Sunday, 5 November 2017

Whichever way it goes, Brexit Britain will be radically different

For those who don't know, John Harris of The Guardian is a Brexitland Louis Theroux style anthropologist. This week he writes about the apparent contradiction of the Brexit vote. "May hasn’t delivered on her pledge to rebalance the country. In fact with austerity cuts, economic revival in leave-voting areas seems more unlikely than ever" says the byline.

He looks back to Theresa May’s Conservative conference speech from October 2016, which promised to reunite the country and drive us forward into a fairer new Brexit world. Seems an age ago now. The wheels have long since fallen off.

"Now", says Harris, "as her government decays, most of her words read like the founding statement of a project that never was. Clearly, even if most of the people who voted for Brexit still seem convinced that it was the right thing to do, there are few signs of any changes to the places where they live. Quite the reverse, in fact. Though the creation of the capital’s beloved £15bn Crossrail continues apace, plans to modernise railway lines in Wales, Yorkshire, the Midlands and Cumbria have all been shelved. Philip Hammond has promised train services in the north a derisory extra £300m (by way of comparison, the cost of HS2 is put at £400m per mile)".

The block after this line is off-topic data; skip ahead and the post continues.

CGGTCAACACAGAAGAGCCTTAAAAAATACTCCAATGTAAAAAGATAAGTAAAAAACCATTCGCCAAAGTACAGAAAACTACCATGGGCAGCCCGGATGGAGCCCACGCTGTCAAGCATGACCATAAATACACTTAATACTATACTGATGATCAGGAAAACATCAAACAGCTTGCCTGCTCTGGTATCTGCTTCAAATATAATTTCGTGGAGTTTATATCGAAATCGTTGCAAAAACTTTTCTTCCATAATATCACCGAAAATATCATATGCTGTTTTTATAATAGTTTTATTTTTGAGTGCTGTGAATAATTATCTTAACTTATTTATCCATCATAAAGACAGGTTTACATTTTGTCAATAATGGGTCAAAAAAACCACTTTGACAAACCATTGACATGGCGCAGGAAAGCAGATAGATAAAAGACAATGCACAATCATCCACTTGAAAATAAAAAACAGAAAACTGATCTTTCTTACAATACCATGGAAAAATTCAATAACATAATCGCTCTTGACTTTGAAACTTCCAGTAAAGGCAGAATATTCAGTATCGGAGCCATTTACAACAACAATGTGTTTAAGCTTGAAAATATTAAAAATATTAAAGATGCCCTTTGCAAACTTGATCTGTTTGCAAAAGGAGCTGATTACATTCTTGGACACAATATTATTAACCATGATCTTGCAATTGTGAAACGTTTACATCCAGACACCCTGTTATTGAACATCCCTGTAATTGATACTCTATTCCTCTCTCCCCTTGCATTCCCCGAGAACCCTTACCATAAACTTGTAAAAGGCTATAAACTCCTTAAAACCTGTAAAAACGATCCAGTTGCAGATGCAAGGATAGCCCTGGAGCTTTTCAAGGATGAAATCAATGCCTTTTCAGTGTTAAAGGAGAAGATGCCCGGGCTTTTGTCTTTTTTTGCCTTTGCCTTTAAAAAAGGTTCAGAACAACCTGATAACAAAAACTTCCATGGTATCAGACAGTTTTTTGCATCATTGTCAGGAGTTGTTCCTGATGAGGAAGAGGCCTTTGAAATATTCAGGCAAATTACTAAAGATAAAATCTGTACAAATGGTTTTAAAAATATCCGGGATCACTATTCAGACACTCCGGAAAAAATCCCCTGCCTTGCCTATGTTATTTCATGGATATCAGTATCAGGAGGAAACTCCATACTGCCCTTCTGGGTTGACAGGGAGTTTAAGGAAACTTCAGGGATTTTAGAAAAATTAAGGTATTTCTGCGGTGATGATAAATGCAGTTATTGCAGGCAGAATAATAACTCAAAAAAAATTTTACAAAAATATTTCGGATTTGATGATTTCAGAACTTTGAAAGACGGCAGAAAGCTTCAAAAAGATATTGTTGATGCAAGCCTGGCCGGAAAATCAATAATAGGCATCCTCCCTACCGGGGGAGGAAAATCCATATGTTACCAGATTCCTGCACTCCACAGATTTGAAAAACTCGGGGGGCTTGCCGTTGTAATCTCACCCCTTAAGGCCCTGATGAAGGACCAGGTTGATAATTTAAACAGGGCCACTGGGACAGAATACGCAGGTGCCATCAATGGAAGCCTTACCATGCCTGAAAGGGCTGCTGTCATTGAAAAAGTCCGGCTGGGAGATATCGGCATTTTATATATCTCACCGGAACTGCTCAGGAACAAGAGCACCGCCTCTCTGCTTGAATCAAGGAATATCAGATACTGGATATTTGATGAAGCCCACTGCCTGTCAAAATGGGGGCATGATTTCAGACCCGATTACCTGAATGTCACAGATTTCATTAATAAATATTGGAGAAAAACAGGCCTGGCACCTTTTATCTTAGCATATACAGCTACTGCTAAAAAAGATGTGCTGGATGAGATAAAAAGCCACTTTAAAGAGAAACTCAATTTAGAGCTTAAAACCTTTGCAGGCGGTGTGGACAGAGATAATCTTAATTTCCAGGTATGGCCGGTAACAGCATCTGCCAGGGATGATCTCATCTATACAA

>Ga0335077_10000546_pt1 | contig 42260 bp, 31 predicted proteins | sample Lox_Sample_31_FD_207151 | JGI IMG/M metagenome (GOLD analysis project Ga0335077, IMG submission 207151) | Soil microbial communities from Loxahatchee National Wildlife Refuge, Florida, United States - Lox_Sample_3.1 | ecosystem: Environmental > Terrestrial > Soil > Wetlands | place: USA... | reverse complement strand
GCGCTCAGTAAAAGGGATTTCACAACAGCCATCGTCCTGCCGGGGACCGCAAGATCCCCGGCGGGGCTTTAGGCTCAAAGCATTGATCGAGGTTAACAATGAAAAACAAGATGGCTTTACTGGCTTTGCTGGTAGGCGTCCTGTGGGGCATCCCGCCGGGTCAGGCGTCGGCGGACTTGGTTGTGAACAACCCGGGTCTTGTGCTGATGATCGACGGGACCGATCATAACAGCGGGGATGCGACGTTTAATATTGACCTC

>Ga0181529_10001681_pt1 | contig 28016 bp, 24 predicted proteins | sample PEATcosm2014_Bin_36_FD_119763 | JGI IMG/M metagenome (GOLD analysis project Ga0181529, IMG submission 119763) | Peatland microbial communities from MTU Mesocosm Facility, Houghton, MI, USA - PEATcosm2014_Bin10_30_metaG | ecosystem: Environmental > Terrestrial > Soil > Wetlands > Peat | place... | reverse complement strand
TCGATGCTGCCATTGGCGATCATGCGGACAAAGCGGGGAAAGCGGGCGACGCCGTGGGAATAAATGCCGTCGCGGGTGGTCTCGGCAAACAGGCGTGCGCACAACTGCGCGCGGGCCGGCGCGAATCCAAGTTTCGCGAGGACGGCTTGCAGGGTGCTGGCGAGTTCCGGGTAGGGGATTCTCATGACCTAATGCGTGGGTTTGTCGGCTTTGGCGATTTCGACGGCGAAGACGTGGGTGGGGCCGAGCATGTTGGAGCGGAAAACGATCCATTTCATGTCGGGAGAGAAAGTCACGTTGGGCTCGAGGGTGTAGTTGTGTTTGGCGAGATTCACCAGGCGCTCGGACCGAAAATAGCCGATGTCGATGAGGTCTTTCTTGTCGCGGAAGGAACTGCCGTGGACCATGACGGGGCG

Whether or not Brexit was behind that decision I don't know. I certainly wouldn't discount it. But then by the same token we have heard the same mantras about northern regeneration time and again. Northern Powerhouse as a concept has its roots in the Thatcher era, spearheaded by Heseltine, which did not come to pass. Ultimately, what London wants, London gets - and that is a large part of he problem. It should not come as a surprise that the regions voted to leave.